TKS Session Reflections

POV: You’re Getting an HBS Education for Free

The Thought Patterns Behind a Harvard Business School Case

Photo by Cloris Ying on Unsplash
Source: unDraw

1. Crunch the Numbers. Then Crunch Them Again. 💯

If you’re anything like me, you’re probably scared silly by the idea of advising a large corporation on its next business move. But, the antidote to fear is preparation. When faced with the sorts of intricate problems proposed in HBS Cases, or even in real-life, it’s important to ground yourself in the facts and the data.

2. Show Your Work. 📝

After reading #1, you probably thought something along the lines of: “Okay…I guess I’ll just take the derivative of the annual revenue in order to find an equation that represents all of my answers???

3. What Assumptions Are the Least Risky to Make? 🤔

When making recommendations based off of past experiences, it can be easy to base your assumptions on the best-case scenario. I’ve done this a million times, and each time, I set myself up for failure because life is not a series of best-case scenarios.

4. Make Apples-to-Apples Comparisons. 👯‍♀️

In order to detail action items for a large corporation, it is always useful to compare its business model to the business model of its competitor. Try to look for comparable data across the same time frame, similar conditions, similar target populations, etc.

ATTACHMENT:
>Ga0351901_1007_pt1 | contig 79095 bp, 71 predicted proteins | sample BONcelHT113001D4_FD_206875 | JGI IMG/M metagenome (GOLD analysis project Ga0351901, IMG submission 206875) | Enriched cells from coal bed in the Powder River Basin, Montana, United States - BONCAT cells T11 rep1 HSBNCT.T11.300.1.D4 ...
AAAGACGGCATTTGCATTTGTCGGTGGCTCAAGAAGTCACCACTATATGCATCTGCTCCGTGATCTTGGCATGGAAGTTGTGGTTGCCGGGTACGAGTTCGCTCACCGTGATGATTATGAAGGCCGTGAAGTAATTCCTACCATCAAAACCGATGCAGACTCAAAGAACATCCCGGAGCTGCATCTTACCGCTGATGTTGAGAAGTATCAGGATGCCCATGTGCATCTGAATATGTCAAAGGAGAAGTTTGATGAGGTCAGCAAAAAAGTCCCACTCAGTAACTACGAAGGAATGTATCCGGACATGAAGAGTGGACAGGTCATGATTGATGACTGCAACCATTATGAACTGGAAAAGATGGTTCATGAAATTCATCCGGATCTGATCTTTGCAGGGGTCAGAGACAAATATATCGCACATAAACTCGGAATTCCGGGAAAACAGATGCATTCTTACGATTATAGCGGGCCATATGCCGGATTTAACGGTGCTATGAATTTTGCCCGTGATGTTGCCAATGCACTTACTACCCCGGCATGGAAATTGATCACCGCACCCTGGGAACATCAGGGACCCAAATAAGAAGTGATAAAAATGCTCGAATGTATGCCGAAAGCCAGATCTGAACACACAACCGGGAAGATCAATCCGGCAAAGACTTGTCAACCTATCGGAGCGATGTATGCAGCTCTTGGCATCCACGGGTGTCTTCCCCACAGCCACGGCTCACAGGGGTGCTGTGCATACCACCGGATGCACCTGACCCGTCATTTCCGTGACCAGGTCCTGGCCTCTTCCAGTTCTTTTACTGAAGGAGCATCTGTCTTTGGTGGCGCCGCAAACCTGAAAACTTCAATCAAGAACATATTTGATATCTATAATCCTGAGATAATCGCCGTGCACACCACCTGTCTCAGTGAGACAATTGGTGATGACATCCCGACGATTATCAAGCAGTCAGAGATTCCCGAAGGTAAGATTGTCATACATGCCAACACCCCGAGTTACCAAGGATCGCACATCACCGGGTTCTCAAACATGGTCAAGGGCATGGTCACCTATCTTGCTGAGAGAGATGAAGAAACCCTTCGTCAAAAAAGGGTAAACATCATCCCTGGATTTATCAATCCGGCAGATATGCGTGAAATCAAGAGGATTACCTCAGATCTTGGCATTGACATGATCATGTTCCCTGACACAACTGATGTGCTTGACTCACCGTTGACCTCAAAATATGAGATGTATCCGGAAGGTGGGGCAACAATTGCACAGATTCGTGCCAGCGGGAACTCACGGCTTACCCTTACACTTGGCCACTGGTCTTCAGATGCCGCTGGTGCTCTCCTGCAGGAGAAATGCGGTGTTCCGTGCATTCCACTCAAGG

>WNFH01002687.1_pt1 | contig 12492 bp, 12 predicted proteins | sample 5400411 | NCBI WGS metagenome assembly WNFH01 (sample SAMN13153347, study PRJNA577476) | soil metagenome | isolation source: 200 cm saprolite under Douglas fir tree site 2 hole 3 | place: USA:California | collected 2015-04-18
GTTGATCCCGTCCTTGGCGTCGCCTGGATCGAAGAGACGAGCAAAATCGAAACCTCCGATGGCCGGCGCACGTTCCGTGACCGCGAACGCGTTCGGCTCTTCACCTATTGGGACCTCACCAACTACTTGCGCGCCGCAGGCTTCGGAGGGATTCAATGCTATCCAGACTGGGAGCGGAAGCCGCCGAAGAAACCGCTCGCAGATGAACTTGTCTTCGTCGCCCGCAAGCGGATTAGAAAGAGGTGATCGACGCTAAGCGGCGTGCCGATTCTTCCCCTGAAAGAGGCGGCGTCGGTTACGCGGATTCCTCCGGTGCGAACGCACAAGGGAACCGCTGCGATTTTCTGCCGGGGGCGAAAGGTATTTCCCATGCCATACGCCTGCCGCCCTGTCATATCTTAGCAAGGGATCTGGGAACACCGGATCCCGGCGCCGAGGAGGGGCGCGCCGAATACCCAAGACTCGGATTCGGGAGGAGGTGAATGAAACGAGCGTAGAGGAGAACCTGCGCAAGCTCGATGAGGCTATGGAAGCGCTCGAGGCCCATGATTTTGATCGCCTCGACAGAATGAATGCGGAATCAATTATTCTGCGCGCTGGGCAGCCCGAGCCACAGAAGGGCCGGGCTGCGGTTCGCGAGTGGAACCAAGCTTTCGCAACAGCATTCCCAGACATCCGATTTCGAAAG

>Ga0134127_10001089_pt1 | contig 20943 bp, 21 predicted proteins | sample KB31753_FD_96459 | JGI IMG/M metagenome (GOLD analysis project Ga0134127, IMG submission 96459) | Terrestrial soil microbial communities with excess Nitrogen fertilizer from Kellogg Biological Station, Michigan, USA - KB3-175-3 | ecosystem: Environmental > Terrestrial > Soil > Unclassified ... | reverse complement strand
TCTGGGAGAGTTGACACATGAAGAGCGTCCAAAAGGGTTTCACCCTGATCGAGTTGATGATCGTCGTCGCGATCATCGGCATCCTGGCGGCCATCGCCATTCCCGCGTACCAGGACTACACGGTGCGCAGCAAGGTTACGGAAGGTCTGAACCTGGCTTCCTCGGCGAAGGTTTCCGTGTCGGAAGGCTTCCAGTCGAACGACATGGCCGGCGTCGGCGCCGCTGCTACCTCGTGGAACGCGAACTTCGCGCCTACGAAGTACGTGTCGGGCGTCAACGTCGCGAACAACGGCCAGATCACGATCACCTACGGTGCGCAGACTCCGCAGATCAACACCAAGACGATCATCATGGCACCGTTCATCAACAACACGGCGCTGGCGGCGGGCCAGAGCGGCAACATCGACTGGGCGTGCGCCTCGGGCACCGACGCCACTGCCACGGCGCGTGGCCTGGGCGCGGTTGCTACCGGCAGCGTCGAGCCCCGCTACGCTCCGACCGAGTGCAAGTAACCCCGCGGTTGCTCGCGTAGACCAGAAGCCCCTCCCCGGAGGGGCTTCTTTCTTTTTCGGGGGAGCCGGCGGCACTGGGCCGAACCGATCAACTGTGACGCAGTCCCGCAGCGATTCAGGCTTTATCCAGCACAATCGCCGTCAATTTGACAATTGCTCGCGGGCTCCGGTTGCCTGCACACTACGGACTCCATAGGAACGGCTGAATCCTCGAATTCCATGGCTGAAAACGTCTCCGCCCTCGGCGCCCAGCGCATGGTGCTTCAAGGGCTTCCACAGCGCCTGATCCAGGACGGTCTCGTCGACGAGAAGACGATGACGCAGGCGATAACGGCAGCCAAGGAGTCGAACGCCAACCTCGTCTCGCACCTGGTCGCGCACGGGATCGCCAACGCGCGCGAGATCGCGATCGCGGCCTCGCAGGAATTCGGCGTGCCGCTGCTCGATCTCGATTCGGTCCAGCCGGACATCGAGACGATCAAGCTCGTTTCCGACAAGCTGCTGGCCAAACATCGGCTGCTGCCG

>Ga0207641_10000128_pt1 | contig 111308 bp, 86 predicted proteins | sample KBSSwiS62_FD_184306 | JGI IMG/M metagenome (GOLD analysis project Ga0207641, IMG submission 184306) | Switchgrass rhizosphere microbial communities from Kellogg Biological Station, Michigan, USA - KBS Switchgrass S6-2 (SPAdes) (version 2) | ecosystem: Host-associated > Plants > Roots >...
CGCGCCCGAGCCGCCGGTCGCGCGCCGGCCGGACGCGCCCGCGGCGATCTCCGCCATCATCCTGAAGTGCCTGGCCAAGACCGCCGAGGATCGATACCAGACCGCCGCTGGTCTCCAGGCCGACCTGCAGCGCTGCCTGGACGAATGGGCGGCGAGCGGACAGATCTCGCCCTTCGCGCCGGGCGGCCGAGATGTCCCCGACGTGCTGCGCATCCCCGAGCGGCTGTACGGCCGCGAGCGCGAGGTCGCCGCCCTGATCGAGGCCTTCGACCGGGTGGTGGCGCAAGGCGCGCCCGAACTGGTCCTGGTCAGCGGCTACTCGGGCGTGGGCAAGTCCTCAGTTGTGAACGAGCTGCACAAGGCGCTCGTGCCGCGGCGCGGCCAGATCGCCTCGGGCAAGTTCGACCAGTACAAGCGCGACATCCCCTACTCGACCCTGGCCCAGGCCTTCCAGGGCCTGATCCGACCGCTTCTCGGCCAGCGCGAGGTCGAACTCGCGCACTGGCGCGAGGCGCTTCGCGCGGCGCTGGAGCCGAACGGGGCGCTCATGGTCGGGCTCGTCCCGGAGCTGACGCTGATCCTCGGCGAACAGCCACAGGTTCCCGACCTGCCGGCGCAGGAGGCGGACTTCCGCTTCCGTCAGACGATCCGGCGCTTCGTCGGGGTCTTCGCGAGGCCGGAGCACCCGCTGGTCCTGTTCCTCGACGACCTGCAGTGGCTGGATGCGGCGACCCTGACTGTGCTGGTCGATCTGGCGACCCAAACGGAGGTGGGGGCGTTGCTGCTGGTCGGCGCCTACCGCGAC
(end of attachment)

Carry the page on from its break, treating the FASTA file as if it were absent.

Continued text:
5. Back Your Recommendation with Facts. 📊

Instead of delivering solutions with phrases like “It seems to me like…” or “I’m not sure, but…” or “Off the top of my head, I think the solution is…,” I want you to try grounding your solutions in tangible facts. What numbers–percentages, monetary amounts, etc.–support your point of view? Can you clearly trace the logic that led to your current recommendations (see Tip #2)?

Source: DrawKit

Next Steps

Now, you might be wondering: How do these tips help me? It’s not like I’m going to Harvard Business School, anyways…

Main Takeaways:

  1. Crunch the numbers
  2. Show your work.
  3. Make the least risky assumptions
  4. Make apples-to-apples comparisons.
  5. Back your recommendation with facts.

One Last Thing–

I sincerely hope you got value out of this article! For more, check out the other articles my medium page. Have more questions or thoughts? Let’s connect on LinkedIn!

Aminah Aliu is an Innovator at The Knowledge Society and a senior in high school. She enjoys conversation with others, writing poetry, and learning about STEM.